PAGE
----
This park could easily take the whole day to explore as it’s almost 2.5 km long. Remember that it’s only open from 8:30AM until 4PM so plan your trip accordingly.

The best way to explore it is by booking onto a day tour around Kona

Your knowledgeable guide will take you across Kona to see everything it has to offer including the turtles of Kaloko-Honokohau National Historical Park.

Inside this national park, you’ll also find a famous archaeological site where you can find out how the early Hawaiians used to survive along the Kona coastline.

💡Helpful Tip: Admission to this national park is actually completely free! How cool is that?!

Map showing the location of Kaloko-Honokohau National Historical Park.
Map showing the location of Kaloko-Honokohau National Historical Park.

4. Kahalu’u Beach Park

Another one of the best places to see sea turtles in Kona is at Kahalu’u Beach Park.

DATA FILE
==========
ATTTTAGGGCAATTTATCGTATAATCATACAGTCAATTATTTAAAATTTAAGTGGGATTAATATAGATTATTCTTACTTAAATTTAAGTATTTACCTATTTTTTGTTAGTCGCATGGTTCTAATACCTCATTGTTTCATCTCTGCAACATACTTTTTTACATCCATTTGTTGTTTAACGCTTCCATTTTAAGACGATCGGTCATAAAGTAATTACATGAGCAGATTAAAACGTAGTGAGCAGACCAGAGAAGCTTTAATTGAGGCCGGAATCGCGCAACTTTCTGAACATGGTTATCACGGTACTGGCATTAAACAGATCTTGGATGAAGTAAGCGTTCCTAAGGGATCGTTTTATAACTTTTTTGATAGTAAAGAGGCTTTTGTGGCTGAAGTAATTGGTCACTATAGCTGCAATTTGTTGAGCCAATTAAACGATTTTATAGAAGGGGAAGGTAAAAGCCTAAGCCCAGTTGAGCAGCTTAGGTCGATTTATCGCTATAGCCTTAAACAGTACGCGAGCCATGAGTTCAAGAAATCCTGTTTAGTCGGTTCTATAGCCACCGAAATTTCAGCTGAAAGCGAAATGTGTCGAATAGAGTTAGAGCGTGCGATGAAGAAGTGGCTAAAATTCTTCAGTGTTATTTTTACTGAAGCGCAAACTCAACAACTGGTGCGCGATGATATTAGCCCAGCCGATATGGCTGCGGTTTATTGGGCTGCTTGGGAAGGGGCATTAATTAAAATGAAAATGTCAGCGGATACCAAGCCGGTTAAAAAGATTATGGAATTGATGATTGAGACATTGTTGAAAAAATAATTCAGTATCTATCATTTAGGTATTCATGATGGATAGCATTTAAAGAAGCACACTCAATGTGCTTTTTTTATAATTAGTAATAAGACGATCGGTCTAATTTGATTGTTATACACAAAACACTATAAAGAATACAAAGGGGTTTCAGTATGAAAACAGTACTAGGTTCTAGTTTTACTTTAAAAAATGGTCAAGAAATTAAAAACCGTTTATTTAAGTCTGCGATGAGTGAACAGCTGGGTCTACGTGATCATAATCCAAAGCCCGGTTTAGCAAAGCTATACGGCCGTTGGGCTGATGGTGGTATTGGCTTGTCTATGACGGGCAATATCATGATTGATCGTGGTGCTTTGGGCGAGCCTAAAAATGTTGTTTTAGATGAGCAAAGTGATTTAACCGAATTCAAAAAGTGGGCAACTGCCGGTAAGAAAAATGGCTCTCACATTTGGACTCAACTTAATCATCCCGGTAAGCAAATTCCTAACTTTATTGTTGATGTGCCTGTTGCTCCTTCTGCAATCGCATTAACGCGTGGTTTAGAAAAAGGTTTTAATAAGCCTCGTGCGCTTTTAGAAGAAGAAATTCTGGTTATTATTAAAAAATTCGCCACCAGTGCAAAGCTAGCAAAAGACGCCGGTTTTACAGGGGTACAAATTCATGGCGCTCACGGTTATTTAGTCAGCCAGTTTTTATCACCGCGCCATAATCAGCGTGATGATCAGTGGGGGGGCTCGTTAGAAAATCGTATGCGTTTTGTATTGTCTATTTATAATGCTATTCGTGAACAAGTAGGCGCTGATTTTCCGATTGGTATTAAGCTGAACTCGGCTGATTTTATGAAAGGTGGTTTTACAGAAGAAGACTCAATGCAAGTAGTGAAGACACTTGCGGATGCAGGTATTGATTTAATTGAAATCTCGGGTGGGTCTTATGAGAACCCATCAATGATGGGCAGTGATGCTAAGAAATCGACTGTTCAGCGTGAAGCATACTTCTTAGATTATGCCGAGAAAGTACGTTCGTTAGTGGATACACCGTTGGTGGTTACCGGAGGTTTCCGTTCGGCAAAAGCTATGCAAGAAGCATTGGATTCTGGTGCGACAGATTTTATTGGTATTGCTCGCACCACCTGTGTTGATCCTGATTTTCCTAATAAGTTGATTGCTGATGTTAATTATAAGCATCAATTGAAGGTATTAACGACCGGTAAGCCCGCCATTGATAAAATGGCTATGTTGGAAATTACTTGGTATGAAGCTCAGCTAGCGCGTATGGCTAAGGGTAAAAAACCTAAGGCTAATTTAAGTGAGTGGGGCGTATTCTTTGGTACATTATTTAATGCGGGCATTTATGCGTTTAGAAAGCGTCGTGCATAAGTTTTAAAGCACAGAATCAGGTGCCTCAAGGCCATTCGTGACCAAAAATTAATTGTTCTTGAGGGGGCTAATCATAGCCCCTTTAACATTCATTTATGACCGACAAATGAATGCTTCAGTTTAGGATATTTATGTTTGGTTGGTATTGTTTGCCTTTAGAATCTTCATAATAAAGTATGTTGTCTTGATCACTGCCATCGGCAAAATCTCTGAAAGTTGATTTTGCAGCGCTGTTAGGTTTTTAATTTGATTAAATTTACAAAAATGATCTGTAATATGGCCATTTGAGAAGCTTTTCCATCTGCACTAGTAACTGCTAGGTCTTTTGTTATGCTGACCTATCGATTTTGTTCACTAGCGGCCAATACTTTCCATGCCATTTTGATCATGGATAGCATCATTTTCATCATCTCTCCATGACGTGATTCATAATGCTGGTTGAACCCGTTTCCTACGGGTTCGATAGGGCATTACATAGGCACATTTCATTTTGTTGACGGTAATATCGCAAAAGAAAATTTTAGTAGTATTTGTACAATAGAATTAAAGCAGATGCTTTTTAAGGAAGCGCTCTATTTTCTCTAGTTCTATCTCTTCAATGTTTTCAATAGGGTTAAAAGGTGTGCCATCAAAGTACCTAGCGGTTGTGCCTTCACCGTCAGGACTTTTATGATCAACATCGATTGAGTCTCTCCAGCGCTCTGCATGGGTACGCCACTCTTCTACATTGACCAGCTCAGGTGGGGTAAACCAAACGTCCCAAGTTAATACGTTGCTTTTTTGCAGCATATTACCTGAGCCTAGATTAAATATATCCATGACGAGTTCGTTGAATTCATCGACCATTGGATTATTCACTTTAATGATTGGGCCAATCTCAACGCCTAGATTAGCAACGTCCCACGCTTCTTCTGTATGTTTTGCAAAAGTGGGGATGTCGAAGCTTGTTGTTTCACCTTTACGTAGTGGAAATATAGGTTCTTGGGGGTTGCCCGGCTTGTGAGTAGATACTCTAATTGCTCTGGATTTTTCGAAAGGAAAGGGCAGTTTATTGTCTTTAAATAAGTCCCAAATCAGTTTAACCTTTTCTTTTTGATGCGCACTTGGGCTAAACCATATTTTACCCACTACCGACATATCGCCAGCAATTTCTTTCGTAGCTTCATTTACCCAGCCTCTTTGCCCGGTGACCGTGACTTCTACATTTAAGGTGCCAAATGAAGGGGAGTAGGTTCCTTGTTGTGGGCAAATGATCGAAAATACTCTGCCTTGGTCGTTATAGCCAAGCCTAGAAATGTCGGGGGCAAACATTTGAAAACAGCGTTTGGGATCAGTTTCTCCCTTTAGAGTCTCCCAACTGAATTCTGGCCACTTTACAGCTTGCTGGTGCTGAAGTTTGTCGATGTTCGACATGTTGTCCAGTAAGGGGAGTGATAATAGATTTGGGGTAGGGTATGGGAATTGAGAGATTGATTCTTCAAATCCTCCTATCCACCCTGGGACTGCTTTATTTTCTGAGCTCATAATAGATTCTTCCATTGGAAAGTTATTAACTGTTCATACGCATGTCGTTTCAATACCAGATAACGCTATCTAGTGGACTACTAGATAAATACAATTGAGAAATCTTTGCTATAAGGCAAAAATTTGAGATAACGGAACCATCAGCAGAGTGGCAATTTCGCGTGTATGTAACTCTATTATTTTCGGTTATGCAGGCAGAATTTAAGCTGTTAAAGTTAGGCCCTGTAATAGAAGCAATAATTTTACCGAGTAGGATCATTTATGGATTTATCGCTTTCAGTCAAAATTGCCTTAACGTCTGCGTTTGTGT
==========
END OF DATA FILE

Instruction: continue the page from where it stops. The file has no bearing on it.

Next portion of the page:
This small turtle beach in Kona comes complete with a healthy coral reef which is a popular snorkeling spot (it’s literally like a real-life aquarium).

As well as turtles, you’ll be able to see a wide variety of marine life here including octopus, sea urchins, eels and tons of tropical fish. In fact, this beach is known to be home to over 100 different marine animals.

As it’s a protected bay, the water here is generally very calm making it ideal for all levels of swimmers including children. The water is also pretty shallow (no more than 5 ft).

I’d go as far to say that this is the most family-friendly beach on Big Island as there are tide pools filled with marine life close to the shore and there are lifeguards on the beach to keep everyone safe.